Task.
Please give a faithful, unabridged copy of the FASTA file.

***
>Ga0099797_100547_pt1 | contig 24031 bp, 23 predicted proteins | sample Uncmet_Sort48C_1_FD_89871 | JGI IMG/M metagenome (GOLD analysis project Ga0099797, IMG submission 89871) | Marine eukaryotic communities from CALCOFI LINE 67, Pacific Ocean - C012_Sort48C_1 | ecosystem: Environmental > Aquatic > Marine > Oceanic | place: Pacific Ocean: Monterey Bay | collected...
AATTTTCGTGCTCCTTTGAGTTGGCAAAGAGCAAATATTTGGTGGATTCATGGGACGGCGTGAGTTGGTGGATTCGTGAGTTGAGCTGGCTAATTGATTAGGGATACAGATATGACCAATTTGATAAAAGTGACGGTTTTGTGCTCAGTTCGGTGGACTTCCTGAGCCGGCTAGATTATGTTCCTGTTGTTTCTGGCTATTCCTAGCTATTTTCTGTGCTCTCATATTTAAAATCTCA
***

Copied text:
>Ga0099797_100547_pt1 | contig 24031 bp, 23 predicted proteins | sample Uncmet_Sort48C_1_FD_89871 | JGI IMG/M metagenome (GOLD analysis project Ga0099797, IMG submission 89871) | Marine eukaryotic communities from CALCOFI LINE 67, Pacific Ocean - C012_Sort48C_1 | ecosystem: Environmental > Aquatic > Marine > Oceanic | place: Pacific Ocean: Monterey Bay | collected...
AATTTTCGTGCTCCTTTGAGTTGGCAAAGAGCAAATATTTGGTGGATTCATGGGACGGCGTGAGTTGGTGGATTCGTGAGTTGAGCTGGCTAATTGATTAGGGATACAGATATGACCAATTTGATAAAAGTGACGGTTTTGTGCTCAGTTCGGTGGACTTCCTGAGCCGGCTAGATTATGTTCCTGTTGTTTCTGGCTATTCCTAGCTATTTTCTGTGCTCTCATATTTAAAATCTCA